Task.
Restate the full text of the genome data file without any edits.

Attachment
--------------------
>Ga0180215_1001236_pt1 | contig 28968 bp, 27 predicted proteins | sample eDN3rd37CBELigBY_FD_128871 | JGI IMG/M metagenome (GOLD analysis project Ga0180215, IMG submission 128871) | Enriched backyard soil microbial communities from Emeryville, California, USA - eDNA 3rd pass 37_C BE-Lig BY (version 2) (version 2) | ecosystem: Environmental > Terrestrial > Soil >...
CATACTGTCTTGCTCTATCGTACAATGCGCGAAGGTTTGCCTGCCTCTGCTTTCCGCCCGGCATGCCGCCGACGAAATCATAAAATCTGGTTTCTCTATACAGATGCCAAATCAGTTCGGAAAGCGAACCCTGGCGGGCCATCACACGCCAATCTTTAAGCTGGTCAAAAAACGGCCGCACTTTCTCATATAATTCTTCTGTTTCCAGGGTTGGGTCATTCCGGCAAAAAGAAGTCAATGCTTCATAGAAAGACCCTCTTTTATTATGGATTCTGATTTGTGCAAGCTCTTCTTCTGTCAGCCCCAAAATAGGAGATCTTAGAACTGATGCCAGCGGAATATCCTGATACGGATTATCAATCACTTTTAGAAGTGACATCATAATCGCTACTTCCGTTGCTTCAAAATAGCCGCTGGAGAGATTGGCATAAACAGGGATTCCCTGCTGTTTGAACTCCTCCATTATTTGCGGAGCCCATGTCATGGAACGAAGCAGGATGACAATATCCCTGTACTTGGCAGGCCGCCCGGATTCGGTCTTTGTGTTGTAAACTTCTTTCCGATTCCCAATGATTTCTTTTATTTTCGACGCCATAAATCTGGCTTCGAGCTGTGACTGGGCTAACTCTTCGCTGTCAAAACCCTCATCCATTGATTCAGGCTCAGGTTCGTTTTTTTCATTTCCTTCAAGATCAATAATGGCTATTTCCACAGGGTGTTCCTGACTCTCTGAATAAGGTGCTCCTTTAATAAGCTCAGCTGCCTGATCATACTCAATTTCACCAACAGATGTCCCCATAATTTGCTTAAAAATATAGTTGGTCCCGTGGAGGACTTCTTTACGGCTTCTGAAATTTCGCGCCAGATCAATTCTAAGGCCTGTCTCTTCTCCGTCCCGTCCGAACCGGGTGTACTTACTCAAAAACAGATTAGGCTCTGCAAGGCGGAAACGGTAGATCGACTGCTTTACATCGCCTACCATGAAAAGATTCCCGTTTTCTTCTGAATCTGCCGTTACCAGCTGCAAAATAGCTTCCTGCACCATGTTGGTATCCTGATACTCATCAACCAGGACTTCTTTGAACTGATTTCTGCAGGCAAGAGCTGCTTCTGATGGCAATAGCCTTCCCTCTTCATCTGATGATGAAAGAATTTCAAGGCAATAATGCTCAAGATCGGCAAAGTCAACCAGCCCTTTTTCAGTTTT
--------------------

>Ga0180215_1001236_pt1 | contig 28968 bp, 27 predicted proteins | sample eDN3rd37CBELigBY_FD_128871 | JGI IMG/M metagenome (GOLD analysis project Ga0180215, IMG submission 128871) | Enriched backyard soil microbial communities from Emeryville, California, USA - eDNA 3rd pass 37_C BE-Lig BY (version 2) (version 2) | ecosystem: Environmental > Terrestrial > Soil >...
CATACTGTCTTGCTCTATCGTACAATGCGCGAAGGTTTGCCTGCCTCTGCTTTCCGCCCGGCATGCCGCCGACGAAATCATAAAATCTGGTTTCTCTATACAGATGCCAAATCAGTTCGGAAAGCGAACCCTGGCGGGCCATCACACGCCAATCTTTAAGCTGGTCAAAAAACGGCCGCACTTTCTCATATAATTCTTCTGTTTCCAGGGTTGGGTCATTCCGGCAAAAAGAAGTCAATGCTTCATAGAAAGACCCTCTTTTATTATGGATTCTGATTTGTGCAAGCTCTTCTTCTGTCAGCCCCAAAATAGGAGATCTTAGAACTGATGCCAGCGGAATATCCTGATACGGATTATCAATCACTTTTAGAAGTGACATCATAATCGCTACTTCCGTTGCTTCAAAATAGCCGCTGGAGAGATTGGCATAAACAGGGATTCCCTGCTGTTTGAACTCCTCCATTATTTGCGGAGCCCATGTCATGGAACGAAGCAGGATGACAATATCCCTGTACTTGGCAGGCCGCCCGGATTCGGTCTTTGTGTTGTAAACTTCTTTCCGATTCCCAATGATTTCTTTTATTTTCGACGCCATAAATCTGGCTTCGAGCTGTGACTGGGCTAACTCTTCGCTGTCAAAACCCTCATCCATTGATTCAGGCTCAGGTTCGTTTTTTTCATTTCCTTCAAGATCAATAATGGCTATTTCCACAGGGTGTTCCTGACTCTCTGAATAAGGTGCTCCTTTAATAAGCTCAGCTGCCTGATCATACTCAATTTCACCAACAGATGTCCCCATAATTTGCTTAAAAATATAGTTGGTCCCGTGGAGGACTTCTTTACGGCTTCTGAAATTTCGCGCCAGATCAATTCTAAGGCCTGTCTCTTCTCCGTCCCGTCCGAACCGGGTGTACTTACTCAAAAACAGATTAGGCTCTGCAAGGCGGAAACGGTAGATCGACTGCTTTACATCGCCTACCATGAAAAGATTCCCGTTTTCTTCTGAATCTGCCGTTACCAGCTGCAAAATAGCTTCCTGCACCATGTTGGTATCCTGATACTCATCAACCAGGACTTCTTTGAACTGATTTCTGCAGGCAAGAGCTGCTTCTGATGGCAATAGCCTTCCCTCTTCATCTGATGATGAAAGAATTTCAAGGCAATAATGCTCAAGATCGGCAAAGTCAACCAGCCCTTTTTCAGTTTT